Fractional currency, however, was to be used to replace the small change and half dollars that were being hoarded by a frightened people. These little notes are well engraved and cause many who see them to gasp. Most have no idea that the U.S. government ever issued such diminutive curiosities.
The Confederate States of America also issued a large amount of paper money between 1861 and 1865. Always short of funds and specie, the paper streamed from government-contracted presses for the C.S.A.
Not to be left out, the Confederate States also issued notes in great profusion. At the end of the war, this flood of bank notes was only wastepaper. Today they have both historic and cash value. Many of these Confederate notes were printed on cheap paper and even on other, recycled bank notes. After the Civil War, the only entity left issuing bank notes was the United States government. This paper money, backed by the nation itself, continues to the present time.
But many were still afraid of paper money after the end of the Civil War. In fact, it seems that the Republicans became married to gold. The Populists, Granger, Democratic, and, yes, “Greenback Party” promoted silver, as did the Free Silver party, and the printing of lots of paper money. Their point was that gold and silver was concentrated on the East Coast, and to a lesser degree, the West Coast. If money was to get into the hands of “real people,” the government had to issue more paper notes.
This fiscal question split the nation until the end of the 19th century and prompted one of the most celebrated speeches of the third of the century. “The Cross of Gold” propelled William Jenning Bryan’s nomination as the presidential candidate of the Democratic, Populist, and Greenback Parties in 1896. But alas, he lost to the pro-gold Republican William McKinley.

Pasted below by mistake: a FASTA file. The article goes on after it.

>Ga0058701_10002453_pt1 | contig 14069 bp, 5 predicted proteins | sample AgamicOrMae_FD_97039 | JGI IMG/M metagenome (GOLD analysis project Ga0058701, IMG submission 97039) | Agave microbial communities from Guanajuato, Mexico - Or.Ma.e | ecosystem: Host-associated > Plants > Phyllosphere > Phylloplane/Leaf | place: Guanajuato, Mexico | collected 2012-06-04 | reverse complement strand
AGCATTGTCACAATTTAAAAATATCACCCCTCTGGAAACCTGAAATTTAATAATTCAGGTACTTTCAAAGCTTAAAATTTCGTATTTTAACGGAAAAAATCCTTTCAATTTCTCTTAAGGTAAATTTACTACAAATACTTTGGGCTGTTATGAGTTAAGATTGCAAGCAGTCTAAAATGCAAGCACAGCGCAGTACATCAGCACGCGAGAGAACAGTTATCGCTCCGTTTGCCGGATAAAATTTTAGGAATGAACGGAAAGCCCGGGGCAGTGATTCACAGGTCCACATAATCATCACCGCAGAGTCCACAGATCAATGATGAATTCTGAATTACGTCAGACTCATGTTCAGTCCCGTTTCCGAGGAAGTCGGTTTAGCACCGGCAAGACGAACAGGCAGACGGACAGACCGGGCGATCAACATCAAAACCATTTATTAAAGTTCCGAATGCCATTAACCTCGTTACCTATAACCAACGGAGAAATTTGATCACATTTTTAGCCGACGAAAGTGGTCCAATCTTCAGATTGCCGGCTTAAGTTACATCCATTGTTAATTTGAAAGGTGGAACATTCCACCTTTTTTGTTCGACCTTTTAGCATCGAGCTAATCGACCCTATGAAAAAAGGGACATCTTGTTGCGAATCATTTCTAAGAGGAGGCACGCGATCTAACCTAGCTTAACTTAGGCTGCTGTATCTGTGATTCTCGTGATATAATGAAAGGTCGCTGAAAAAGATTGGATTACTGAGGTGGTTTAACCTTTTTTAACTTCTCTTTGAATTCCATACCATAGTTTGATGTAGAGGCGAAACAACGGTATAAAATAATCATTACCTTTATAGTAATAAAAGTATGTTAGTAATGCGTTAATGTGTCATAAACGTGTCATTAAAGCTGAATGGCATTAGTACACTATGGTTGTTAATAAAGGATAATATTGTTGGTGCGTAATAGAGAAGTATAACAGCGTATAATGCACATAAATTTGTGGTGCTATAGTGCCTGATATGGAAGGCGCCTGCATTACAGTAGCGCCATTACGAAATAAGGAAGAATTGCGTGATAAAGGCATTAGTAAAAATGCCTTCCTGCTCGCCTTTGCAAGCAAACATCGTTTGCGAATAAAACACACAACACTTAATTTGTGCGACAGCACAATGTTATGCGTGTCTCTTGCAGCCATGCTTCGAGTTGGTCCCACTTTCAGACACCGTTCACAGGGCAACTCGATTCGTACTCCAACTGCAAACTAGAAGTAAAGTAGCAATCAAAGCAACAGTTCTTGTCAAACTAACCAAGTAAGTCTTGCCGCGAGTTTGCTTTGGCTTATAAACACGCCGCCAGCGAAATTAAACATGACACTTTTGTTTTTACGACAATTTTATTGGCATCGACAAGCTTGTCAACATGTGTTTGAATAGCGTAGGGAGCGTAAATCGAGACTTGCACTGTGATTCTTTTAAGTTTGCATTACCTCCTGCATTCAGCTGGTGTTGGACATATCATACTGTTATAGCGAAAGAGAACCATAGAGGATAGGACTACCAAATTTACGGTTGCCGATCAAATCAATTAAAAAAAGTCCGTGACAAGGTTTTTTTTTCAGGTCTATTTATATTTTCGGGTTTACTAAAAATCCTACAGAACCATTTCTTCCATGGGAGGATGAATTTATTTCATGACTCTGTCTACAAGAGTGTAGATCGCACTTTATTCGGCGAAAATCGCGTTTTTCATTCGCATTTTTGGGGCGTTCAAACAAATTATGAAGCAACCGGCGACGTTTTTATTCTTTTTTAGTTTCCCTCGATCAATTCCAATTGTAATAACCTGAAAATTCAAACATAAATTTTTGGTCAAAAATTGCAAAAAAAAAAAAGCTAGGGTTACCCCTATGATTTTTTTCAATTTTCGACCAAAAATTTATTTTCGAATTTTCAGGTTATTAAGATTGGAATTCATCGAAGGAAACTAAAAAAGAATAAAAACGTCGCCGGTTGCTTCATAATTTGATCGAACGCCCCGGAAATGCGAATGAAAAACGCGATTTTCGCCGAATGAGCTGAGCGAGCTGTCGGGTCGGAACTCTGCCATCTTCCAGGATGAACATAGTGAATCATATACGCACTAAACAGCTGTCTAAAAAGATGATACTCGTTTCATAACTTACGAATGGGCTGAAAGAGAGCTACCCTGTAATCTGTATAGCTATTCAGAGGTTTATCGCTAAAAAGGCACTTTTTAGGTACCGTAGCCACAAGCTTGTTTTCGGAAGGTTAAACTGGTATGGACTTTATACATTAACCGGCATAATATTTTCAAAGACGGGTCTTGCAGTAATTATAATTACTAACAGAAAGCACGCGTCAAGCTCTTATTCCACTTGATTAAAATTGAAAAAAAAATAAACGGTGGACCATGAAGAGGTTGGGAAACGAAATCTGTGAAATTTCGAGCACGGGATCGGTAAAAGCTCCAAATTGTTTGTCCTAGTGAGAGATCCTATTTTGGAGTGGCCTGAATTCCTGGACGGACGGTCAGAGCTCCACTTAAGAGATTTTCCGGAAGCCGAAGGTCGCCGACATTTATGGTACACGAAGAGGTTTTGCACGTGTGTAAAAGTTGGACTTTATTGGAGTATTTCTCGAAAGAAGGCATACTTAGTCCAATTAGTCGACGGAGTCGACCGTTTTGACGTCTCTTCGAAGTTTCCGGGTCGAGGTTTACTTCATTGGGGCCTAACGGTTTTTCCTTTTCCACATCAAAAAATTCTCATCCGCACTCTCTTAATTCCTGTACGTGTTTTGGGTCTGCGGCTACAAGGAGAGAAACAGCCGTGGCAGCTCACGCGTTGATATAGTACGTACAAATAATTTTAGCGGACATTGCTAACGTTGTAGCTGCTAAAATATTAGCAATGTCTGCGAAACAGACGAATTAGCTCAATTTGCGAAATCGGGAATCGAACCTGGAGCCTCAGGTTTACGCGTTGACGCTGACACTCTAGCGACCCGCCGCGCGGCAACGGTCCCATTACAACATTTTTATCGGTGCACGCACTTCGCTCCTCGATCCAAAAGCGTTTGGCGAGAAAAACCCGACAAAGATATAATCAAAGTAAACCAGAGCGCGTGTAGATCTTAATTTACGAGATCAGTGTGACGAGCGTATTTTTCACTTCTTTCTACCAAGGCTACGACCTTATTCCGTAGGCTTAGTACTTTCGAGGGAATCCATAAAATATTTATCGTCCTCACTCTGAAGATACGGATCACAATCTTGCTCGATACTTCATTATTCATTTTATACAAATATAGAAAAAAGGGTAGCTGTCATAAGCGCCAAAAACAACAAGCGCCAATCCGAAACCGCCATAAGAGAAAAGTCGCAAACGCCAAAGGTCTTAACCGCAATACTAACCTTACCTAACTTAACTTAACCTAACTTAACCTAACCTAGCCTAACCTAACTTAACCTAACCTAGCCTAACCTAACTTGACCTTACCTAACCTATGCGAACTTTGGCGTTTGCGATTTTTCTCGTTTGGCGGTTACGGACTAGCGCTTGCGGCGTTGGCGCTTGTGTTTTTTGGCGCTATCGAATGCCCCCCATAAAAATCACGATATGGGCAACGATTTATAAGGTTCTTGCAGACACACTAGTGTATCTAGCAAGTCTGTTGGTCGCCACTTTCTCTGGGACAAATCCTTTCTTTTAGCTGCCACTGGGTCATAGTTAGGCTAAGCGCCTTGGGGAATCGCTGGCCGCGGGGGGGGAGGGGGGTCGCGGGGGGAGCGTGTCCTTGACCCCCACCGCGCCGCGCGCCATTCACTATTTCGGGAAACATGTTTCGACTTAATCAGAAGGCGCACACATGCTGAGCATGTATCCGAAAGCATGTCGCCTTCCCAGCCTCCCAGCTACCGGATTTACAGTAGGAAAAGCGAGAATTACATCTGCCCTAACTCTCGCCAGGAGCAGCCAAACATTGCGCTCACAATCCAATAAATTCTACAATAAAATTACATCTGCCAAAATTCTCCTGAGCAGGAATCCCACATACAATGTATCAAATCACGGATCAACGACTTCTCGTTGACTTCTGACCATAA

Gold’s day was done. There just was not enough to go around and keep up with the bursting mega-power economy of the United States. By 1900, the U.S. outstripped the German Empire in the production of steel and became the world’s economic leader. This has been the reality ever since. The legacy of paper money provides a wonderful opportunity to build a great collection of truly historic items.
If you Journal readers want to catch up with me, this is where I will be:
On Sunday, May 23, I will be at Tom Lacey’s greater Worcester Coin Show at the Best Western Yankee Drummer Hotel in Auburn, Mass. It is located on Route 12 on exit 10 on the Mass Pike. Show hours are 9:00 a.m. to 3:00 p.m. On Sunday, June 6, I will be at Richard Murphy’s N.E.S.S. Coin and Stamp show at the Holiday Inn on Route 128 near the intersection of Route 1. Show hours are 9:00 a.m. to 3:00 p.m.
On Sunday, June 13, I will be at Ernie Botte’s Coin and Stamp Show at the Westford Regency Inn. To get there, take exit 32 off Route 495. Proceed to Route 110 to Westford. I will look forward to seeing all you Journal readers there.